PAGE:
Reframing “best self” will help your kid develop a growth mindset and grow—instead of crumble—in the face of failure. In fact, failure can be even more important for perfectionists because it hits at the heart of their fear—and helps them practice overcoming it.
Step 3: Cut stress with goal-setting
Part of the stress of perfectionism is taking on too much and then melting down when it becomes unbearable. Help your kid cut that stress with goal-setting—focus on setting high, but achievable goals.
Kick off with a candid and caring conversation with your kid—commending them for the strong effort they put into their work—having a good work ethic is actually a great trait! Recognizing effort rather than outcomes can help your kid find intrinsic value in their achievements. Give specific examples to really drive home the positive aspect of their hard work.
Then, get real about your concerns. Share that you want to see them grow into their best self, and you’re worried that nightly midnight study sessions, missed hangouts with friends, and an overpacked schedule are wearing them thin. Let them know that there are other ways to find pride in their aspirations and achievements, and you are there to support and help.
Sometimes all it takes is a one-on-one conversation to identify a problem and take that first step toward a solution. Use the Self-Directed Learning Cycle to help your kid set goals, and then maintain daily Check-Ins and Check-Outs as touchpoints to stay in-the-know about your kid’s journey, emotions, and latest obstacles. Because your kid is likely naturally inclined to setting and achieving goals, this process may be an ideal way to break their overworking habit.
Step 4: Reward effort and celebrate small wins
Positive reinforcement can help your kid break a habit. Research shows that it takes roughly two months to form a new habit. In those first two months of goal-setting and tracking, keep a strong eye on your kid’s progress, focusing on rewarding their effort. Instead of focusing on the moment when they achieve a big goal, narrow in on the small steps that got them there. For example, your kid may set a goal to log-off of their computer at 10pm every night for a week—instead of focusing on that final day of the week, or scoffing when they stay on too late one night—look at the intention they set to achieve their goal. It takes a lot of dedication, for example, to set that 10pm goal and realize at 10pm that you’re going to need an additional 30 minutes to finish this math assignment. Powering through for 30 more minutes may actually be the best decision; after all, strategy-shifting is a power behavior of self-directed learners. Make sure to praise the effort, not the fixed traits: commend their growing time-management skills instead of how smart and talented they are.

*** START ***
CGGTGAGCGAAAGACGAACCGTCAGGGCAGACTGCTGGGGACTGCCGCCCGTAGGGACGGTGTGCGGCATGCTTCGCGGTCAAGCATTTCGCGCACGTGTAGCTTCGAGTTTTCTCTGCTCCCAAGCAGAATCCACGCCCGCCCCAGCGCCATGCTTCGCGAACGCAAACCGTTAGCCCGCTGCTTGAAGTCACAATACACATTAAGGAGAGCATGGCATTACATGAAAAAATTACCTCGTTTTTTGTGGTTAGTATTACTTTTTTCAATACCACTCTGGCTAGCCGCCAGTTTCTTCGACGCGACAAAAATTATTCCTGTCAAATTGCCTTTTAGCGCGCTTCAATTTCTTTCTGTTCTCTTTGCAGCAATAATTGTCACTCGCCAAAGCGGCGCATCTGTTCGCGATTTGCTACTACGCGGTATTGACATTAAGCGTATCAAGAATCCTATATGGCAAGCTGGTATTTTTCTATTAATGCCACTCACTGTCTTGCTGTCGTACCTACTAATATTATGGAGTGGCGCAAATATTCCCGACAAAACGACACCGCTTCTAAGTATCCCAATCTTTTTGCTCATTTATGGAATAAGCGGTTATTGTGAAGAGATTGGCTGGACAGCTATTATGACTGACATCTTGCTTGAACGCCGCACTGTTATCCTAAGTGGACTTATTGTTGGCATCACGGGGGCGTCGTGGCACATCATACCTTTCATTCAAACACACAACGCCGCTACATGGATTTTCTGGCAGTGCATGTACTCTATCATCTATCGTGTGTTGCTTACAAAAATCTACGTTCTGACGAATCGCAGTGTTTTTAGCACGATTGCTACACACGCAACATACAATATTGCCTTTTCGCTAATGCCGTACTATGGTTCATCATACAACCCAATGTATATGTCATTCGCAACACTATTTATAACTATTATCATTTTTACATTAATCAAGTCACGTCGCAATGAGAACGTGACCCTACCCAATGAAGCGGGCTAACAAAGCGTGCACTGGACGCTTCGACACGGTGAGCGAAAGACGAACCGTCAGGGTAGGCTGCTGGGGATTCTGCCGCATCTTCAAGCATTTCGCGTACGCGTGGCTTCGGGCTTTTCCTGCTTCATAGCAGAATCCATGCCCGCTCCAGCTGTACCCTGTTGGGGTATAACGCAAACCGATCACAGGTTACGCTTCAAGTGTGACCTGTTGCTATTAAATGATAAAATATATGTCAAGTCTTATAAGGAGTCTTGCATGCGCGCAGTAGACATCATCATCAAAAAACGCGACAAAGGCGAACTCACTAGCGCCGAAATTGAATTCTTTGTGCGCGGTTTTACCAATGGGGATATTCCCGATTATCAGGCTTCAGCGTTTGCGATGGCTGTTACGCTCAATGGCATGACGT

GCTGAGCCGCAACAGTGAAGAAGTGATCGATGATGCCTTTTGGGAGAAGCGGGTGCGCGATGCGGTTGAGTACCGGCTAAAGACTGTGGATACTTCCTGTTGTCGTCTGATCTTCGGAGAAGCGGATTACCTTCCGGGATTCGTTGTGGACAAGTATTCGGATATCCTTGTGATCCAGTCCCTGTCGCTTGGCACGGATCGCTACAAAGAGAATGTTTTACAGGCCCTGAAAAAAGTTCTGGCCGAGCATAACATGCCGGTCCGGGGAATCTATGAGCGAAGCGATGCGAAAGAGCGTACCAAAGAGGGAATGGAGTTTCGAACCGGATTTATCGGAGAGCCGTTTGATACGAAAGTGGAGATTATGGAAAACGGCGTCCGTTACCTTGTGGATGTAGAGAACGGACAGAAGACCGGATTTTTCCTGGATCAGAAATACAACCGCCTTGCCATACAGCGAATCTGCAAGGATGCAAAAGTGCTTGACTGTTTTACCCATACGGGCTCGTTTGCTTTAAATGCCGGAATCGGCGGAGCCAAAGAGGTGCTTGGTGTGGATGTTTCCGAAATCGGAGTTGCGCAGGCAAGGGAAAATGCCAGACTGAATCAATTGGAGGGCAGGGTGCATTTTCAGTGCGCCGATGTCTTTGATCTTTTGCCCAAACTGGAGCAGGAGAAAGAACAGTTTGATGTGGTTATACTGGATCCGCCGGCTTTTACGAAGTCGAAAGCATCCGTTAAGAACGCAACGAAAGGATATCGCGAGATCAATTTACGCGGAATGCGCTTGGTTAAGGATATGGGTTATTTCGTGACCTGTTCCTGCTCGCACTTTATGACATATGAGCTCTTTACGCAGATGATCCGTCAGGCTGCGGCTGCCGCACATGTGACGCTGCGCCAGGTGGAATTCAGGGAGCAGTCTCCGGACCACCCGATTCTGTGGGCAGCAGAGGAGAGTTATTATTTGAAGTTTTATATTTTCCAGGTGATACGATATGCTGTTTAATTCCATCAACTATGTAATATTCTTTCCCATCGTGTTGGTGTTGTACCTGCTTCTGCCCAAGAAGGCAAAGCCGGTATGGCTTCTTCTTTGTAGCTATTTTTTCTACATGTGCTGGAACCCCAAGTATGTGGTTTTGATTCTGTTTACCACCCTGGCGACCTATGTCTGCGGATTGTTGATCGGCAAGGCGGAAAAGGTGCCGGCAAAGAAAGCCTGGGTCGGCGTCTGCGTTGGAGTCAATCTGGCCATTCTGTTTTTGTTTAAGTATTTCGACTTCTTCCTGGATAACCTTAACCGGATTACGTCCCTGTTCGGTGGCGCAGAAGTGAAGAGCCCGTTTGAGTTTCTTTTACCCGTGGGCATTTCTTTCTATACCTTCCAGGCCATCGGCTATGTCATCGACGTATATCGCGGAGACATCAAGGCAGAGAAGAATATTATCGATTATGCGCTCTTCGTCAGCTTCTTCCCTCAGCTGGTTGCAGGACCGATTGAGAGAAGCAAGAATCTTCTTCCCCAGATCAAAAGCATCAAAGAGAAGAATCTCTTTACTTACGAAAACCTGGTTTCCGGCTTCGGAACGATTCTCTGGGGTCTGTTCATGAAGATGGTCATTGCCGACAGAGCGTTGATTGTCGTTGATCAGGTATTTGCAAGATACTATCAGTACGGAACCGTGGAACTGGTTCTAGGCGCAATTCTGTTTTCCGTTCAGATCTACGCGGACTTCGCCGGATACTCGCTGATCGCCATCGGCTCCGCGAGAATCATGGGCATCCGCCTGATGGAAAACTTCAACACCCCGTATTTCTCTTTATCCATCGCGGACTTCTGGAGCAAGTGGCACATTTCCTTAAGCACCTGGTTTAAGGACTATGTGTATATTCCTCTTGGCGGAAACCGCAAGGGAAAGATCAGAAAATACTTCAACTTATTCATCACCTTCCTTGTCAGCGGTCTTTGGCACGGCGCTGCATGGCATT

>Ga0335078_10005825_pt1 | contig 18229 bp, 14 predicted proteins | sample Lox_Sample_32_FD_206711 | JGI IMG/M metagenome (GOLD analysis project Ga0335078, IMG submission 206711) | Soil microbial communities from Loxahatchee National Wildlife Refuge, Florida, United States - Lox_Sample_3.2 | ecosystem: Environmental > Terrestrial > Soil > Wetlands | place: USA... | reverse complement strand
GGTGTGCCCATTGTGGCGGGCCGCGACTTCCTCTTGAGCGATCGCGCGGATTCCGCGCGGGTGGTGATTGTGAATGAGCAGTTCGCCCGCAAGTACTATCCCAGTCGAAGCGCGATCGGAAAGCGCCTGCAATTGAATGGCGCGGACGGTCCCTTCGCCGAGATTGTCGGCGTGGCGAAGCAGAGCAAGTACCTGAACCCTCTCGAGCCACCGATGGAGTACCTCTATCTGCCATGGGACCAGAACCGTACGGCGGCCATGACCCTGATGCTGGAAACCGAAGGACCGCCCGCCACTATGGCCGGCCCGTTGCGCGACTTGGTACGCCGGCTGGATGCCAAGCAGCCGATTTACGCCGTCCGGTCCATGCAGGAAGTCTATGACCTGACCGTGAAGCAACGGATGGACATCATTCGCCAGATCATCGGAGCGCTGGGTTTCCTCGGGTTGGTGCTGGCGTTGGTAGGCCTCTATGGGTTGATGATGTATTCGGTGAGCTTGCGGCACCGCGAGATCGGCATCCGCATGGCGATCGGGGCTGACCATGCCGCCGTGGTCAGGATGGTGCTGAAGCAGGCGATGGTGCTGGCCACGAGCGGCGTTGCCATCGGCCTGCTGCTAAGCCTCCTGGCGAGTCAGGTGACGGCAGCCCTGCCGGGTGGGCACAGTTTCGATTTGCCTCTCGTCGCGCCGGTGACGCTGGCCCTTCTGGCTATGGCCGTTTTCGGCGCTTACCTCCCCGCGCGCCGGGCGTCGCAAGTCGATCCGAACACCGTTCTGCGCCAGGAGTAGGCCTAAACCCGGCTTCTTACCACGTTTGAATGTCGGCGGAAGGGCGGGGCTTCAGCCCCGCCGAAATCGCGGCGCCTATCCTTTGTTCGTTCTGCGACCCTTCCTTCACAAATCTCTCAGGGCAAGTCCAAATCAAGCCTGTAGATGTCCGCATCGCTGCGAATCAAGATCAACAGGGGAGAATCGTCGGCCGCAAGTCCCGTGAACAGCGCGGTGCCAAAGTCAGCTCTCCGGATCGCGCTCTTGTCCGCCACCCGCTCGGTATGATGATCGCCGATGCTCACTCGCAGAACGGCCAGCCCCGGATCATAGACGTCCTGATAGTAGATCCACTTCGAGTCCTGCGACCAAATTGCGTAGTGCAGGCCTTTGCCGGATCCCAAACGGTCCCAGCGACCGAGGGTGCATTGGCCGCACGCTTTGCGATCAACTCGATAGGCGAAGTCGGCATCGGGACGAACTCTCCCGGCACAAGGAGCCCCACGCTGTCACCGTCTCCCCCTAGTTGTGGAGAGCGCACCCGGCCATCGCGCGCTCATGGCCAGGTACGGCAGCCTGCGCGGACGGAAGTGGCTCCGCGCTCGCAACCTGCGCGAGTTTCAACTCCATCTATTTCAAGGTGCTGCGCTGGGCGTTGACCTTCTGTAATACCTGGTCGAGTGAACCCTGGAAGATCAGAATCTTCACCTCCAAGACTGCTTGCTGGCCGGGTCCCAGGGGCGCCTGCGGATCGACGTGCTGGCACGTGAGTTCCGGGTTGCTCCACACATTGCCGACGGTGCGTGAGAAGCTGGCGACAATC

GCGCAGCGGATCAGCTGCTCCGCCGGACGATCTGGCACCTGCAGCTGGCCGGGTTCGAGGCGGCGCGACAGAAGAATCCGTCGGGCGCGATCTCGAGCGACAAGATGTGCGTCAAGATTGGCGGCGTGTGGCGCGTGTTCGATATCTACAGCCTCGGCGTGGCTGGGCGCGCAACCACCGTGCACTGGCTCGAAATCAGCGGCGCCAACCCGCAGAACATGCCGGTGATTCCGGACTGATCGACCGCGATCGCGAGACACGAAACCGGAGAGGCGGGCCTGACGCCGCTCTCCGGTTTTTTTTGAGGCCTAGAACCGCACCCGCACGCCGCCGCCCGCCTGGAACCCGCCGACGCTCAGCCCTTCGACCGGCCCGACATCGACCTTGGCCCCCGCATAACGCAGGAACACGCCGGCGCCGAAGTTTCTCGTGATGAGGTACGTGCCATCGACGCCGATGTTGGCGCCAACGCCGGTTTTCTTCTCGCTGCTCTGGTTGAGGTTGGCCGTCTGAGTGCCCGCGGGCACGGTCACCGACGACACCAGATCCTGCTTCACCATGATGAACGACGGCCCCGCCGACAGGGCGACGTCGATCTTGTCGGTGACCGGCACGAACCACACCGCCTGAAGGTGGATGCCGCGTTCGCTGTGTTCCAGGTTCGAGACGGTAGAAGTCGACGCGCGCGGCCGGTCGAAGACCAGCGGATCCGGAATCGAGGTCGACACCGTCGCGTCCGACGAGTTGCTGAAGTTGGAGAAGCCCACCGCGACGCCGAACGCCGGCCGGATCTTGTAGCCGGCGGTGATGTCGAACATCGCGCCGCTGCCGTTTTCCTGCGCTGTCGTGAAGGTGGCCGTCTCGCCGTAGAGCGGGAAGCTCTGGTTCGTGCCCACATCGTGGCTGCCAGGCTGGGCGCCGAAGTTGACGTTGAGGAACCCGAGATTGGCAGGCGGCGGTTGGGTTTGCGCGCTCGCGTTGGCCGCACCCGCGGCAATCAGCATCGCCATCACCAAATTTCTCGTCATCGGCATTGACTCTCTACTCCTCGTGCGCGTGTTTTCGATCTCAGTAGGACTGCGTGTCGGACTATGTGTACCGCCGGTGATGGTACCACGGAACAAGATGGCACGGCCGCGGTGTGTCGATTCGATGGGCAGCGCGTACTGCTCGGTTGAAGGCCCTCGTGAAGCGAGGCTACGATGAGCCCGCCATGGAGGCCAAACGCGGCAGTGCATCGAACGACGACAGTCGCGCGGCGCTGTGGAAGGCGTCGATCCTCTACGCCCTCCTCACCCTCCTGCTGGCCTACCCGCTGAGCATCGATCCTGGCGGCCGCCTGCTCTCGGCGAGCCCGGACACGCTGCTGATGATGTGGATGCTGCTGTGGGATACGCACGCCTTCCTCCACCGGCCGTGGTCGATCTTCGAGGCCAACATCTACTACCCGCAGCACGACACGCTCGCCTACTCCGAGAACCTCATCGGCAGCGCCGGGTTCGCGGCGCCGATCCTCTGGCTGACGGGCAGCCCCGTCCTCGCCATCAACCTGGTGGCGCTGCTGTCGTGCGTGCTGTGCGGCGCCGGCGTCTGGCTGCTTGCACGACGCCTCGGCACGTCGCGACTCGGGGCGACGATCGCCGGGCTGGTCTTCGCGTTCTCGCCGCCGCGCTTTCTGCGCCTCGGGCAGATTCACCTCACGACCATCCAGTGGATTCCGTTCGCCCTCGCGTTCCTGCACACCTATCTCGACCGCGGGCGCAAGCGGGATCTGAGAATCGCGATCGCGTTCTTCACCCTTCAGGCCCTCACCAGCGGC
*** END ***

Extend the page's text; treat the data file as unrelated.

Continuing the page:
Along the way, remind your kid that small wins are signposts that lead to bigger wins later. Every small win will keep them motivated thanks to the power of progress, evidence-based research that suggests the single most important motivating factor for a person is to simply make progress in meaningful work.
Step 5: Let the good times roll
After all of that goal-setting, make sure to take time to laugh, love, and tell your kid how proud you are of their self-improvement and holistic focus on not just their achievements, but also their physical and mental health. Then take a break, for crying out loud! After all, all fun and no play didn’t just make Jack and Jill dull kids, it also affected their healthy development; free time and play are essential to developing emotional control, social competency, personal resiliency, and curiosity.
To help your kid blow off a little of stress, escape to the great outdoors or find peace in a mindful moment together. If your kid thrives on planning, schedule in fun time. Be an active part of sharing in the benefits of your kid’s newfound sense of priorities and balance.